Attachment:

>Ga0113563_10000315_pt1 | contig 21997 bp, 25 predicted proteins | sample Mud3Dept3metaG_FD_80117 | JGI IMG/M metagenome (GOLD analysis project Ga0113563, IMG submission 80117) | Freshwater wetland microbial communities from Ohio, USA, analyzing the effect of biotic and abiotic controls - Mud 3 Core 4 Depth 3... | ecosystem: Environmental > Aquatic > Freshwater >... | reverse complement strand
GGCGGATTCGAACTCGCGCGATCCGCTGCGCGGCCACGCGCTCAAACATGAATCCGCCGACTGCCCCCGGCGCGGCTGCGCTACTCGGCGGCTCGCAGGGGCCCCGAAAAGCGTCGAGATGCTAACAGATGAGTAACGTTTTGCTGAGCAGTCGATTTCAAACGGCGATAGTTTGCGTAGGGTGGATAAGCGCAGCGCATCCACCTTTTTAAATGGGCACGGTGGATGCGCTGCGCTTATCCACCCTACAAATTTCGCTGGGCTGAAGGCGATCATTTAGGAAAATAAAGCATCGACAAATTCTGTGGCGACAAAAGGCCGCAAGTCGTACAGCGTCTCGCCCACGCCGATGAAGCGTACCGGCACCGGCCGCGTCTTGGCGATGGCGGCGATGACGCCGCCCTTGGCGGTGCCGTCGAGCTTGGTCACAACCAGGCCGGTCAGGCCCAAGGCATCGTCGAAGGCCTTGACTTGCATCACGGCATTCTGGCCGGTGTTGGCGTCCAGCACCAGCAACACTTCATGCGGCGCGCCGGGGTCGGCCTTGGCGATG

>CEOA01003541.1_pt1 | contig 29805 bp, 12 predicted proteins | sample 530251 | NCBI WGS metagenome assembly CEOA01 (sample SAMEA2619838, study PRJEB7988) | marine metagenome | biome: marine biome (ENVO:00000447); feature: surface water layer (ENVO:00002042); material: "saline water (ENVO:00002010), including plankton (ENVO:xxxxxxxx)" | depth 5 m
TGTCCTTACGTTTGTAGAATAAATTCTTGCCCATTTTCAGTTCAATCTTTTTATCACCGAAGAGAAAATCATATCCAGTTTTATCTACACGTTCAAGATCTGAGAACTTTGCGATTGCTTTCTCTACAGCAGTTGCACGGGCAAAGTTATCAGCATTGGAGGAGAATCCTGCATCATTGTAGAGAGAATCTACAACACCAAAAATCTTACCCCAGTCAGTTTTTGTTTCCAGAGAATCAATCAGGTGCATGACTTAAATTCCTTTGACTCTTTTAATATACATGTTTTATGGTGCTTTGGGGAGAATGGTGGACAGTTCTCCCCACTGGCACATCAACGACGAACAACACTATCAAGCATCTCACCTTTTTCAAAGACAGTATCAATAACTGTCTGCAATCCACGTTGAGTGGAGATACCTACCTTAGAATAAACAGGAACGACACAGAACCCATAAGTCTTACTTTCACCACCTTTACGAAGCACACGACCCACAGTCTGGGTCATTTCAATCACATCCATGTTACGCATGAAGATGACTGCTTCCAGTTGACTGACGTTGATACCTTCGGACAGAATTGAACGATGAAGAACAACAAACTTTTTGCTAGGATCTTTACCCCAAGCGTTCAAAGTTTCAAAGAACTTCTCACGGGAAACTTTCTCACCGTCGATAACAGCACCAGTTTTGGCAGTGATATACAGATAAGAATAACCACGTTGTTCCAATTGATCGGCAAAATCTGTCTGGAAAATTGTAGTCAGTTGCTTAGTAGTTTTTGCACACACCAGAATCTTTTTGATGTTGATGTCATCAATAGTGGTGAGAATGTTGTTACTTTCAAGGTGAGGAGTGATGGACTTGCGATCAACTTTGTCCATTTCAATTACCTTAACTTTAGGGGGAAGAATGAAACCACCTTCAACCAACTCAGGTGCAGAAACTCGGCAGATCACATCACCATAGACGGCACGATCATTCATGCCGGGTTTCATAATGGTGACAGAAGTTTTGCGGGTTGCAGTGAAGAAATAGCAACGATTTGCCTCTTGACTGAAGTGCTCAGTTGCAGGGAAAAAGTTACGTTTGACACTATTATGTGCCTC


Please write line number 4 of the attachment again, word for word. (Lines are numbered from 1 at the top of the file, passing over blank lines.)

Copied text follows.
TGTCCTTACGTTTGTAGAATAAATTCTTGCCCATTTTCAGTTCAATCTTTTTATCACCGAAGAGAAAATCATATCCAGTTTTATCTACACGTTCAAGATCTGAGAACTTTGCGATTGCTTTCTCTACAGCAGTTGCACGGGCAAAGTTATCAGCATTGGAGGAGAATCCTGCATCATTGTAGAGAGAATCTACAACACCAAAAATCTTACCCCAGTCAGTTTTTGTTTCCAGAGAATCAATCAGGTGCATGACTTAAATTCCTTTGACTCTTTTAATATACATGTTTTATGGTGCTTTGGGGAGAATGGTGGACAGTTCTCCCCACTGGCACATCAACGACGAACAACACTATCAAGCATCTCACCTTTTTCAAAGACAGTATCAATAACTGTCTGCAATCCACGTTGAGTGGAGATACCTACCTTAGAATAAACAGGAACGACACAGAACCCATAAGTCTTACTTTCACCACCTTTACGAAGCACACGACCCACAGTCTGGGTCATTTCAATCACATCCATGTTACGCATGAAGATGACTGCTTCCAGTTGACTGACGTTGATACCTTCGGACAGAATTGAACGATGAAGAACAACAAACTTTTTGCTAGGATCTTTACCCCAAGCGTTCAAAGTTTCAAAGAACTTCTCACGGGAAACTTTCTCACCGTCGATAACAGCACCAGTTTTGGCAGTGATATACAGATAAGAATAACCACGTTGTTCCAATTGATCGGCAAAATCTGTCTGGAAAATTGTAGTCAGTTGCTTAGTAGTTTTTGCACACACCAGAATCTTTTTGATGTTGATGTCATCAATAGTGGTGAGAATGTTGTTACTTTCAAGGTGAGGAGTGATGGACTTGCGATCAACTTTGTCCATTTCAATTACCTTAACTTTAGGGGGAAGAATGAAACCACCTTCAACCAACTCAGGTGCAGAAACTCGGCAGATCACATCACCATAGACGGCACGATCATTCATGCCGGGTTTCATAATGGTGACAGAAGTTTTGCGGGTTGCAGTGAAGAAATAGCAACGATTTGCCTCTTGACTGAAGTGCTCAGTTGCAGGGAAAAAGTTACGTTTGACACTATTATGTGCCTC